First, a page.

All the police found in the abandoned Cadillac pickup truck were scissors and blood that matched the type of Diego Fernandez de Cevallos, the cigar-chomping political powerhouse who has not been seen again.
Since his disappearance nine days ago, the silver-maned politico, like a character straight out of a Mexican soap opera, has become perhaps even larger than his normal larger-than-life self. He has been booed and hissed by his many enemies, but his unknown fate caused an emotional clutch in the voice of one of his many dear friends, President Felipe Calderón.
When Fernandez, 69, a onetime presidential candidate, was seized from his ranch in the central state of Queretaro, the nervous thrum of speculation began. Was he dead and buried? Or kidnapped for ransom — or a prisoner exchange — by remnants of revolutionary guerrillas, or vengeful narcos, or his political enemies? Many people hope it is just a "normal kidnapping" of a rich man whose family is willing to pay.
His disappearance has rattled the political and business class here, stoking fears that the war against powerful crime syndicates might be escalating to more dangerous heights, where elites become targets for the drug cartels.
Because the Mexican attorney general has declared a virtual news blackout, the Internet swirls with vitriol and rumors. A photo appeared late Thursday on Twitter of a bare-chested, blindfolded and bearded man with a sheet of plastic in the background. It looks like Fernandez, but investigators with the federal attorney general's office have declined to comment. It is also difficult to know whether the man in the photograph is alive.
Fernandez's eldest son signaled Friday that the photograph might be proof of life offered by kidnappers when he thanked the government on Friday for its help but asked it to back off.
"We earnestly ask that the authorities stay out of this process in order to help the negotiation," said the statement, signed by Diego Fernandez de Cevallos Gutierrez.
On Monday, federal authorities complied and pulled investigators off Fernandez's mega-ranch, known as "La Cabaña," or the cabin.
On the front pages of Mexican newspapers, Fernandez is known as "El Jefe Diego" — the boss, the lawyer and legislator who for three decades served as the ultimate insider, a godfather of the National Action Party, or PAN, Calderón's center-right ruling party.
Fernandez ran for president as the standard-bearer for PAN in 1994. He was a federal deputy and senator, and an instrumental force behind the scenes in the winning campaigns of Calderón and his trailblazing PAN predecessor, President Vicente Fox. Calderón praised Fernandez as "a key politician in the Mexican transition to democracy."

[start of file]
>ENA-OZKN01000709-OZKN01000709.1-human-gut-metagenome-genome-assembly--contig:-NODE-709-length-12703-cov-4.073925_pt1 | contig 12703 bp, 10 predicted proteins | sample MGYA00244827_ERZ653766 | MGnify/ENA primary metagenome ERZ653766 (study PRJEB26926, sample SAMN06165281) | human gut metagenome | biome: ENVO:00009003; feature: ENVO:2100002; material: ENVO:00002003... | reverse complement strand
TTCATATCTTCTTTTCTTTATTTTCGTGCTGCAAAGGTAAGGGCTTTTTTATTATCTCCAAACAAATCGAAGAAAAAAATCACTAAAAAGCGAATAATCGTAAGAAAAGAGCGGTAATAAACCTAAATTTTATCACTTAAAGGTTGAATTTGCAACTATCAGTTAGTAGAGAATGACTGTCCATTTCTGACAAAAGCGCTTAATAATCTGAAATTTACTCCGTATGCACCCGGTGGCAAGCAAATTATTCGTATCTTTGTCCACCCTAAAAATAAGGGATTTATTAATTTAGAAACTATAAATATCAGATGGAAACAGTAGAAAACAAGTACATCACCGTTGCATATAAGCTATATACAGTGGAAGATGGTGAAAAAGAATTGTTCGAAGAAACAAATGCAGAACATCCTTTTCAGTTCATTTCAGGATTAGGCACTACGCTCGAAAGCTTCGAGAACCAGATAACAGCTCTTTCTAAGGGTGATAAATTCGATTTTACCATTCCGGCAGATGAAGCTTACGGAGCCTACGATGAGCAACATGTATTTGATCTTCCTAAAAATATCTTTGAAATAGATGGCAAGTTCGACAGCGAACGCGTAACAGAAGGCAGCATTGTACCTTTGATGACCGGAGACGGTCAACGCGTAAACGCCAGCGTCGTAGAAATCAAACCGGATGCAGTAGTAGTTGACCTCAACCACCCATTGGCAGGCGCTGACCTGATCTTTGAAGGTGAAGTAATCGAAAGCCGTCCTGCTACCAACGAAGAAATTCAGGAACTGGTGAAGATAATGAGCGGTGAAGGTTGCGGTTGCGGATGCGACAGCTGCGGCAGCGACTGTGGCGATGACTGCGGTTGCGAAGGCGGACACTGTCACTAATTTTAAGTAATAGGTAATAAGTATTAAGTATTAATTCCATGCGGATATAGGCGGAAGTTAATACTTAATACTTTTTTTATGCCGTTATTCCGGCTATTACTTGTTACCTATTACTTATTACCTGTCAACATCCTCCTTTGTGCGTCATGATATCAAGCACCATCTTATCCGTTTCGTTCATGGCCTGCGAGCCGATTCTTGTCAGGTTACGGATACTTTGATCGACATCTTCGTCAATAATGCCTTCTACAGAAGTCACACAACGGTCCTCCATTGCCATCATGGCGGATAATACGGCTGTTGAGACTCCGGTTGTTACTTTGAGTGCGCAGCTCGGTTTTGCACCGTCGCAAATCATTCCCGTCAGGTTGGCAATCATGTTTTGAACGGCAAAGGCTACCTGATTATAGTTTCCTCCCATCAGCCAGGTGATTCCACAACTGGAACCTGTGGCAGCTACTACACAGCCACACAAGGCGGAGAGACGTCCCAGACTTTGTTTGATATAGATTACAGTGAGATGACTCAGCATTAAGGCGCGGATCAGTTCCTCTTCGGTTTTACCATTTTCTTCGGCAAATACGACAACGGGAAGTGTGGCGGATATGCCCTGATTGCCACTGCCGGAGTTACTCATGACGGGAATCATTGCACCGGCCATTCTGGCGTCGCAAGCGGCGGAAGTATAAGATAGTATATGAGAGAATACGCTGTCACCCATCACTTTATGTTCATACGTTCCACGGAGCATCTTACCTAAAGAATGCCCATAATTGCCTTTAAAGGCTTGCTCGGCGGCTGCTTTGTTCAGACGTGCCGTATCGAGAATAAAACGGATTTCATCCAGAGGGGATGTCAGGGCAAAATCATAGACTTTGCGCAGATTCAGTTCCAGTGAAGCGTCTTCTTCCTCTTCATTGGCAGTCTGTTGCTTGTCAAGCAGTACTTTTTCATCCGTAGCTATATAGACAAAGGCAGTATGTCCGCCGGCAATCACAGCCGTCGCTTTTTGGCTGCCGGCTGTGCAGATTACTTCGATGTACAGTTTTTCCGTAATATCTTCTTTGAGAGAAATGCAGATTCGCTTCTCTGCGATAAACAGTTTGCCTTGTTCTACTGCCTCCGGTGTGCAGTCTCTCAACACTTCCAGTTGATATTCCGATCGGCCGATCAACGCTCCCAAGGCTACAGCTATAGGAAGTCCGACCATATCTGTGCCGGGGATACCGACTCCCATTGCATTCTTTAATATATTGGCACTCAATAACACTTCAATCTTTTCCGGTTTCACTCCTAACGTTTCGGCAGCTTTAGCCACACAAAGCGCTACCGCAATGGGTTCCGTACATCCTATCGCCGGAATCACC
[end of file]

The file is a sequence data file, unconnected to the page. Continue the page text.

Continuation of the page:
In an interview on CNN in Spanish, Calderón also said he did not think that the drug cartels snatched Fernandez, which remains a prominent theory. "No, the criminals can send me a very clear message in another way," he said. "I think it's a very sensitive case."
Fernandez remains a controversial figure. While in Congress and a leader of PAN, he also represented some of Mexico's powerful and quasi-monopolistic corporations in lawsuits, and rivals accused him of unfairly using his insider influence with the government. Today, the interior minister is a former member of Fernandez's law firm. A former attorney general is a member of the firm.
"It is a classic abduction. They obviously watched, they planned, they knew what they were doing. The question remains: Did they just kidnap a wealthy man for ransom, or is it political in some way — a message, a threat?" said Ricardo Ainslie, a psychology professor at the University of Texas in Austin and director of the documentary "Ya Basta: Kidnapped in Mexico."
Lydia Cacho, a columnist and human rights activist, wrote in the newspaper El Universal: "Some ask if this can happen to a man such as Fernandez de Cevallos, what awaits the common citizen? Others wonder what kind of power these mafias must have to be able to grab the godfather of PAN, knowing that Calderón will mobilize every available resource to find him."
Mexican authorities have asked for help from the FBI and Drug Enforcement Administration.
"We are going to find Diego," Calderón promised, after his administration announced an extensive manhunt by all federal forces, including the police, army, navy and marines.
"We are deeply worried and sad," said Cesar Nava, the leader of the PAN party. "The hope is that he is still alive, that he will come back safe."
Members of the Defense Committee in Mexican Congress recently revealed that the defense secretary, Gen. Guillermo Galván, warned last month that the military expected high-impact hits on the political class by the criminal cartels. He was therefore seeking support for legal reforms that would allow the army to conduct wiretaps and Internet eavesdropping, to cancel mass public events, and to detain suspects for up to 48 hours before delivering them to prosecutors.
The handful of guerrillas still active in Mexico are among possible suspects, but officials have said there is no evidence El Jefe was snatched by armed revolutionaries. A communique from the Popular Revolutionary Army denied responsibility.
The commentary on the Internet includes many voices along the lines of "it couldn't have happened to a nicer guy."
And the disappearance of El Jefe quickly entered popular culture. In a telenovela episode this week, an actor playing a robust lawyer storms into an office waving a newspaper with a blaring headlines about the kidnapping.
"It's official: We have reached the limit; after this, I do not know what will happen!" said the fictional character. "Diego Fernandez de Cevallos!"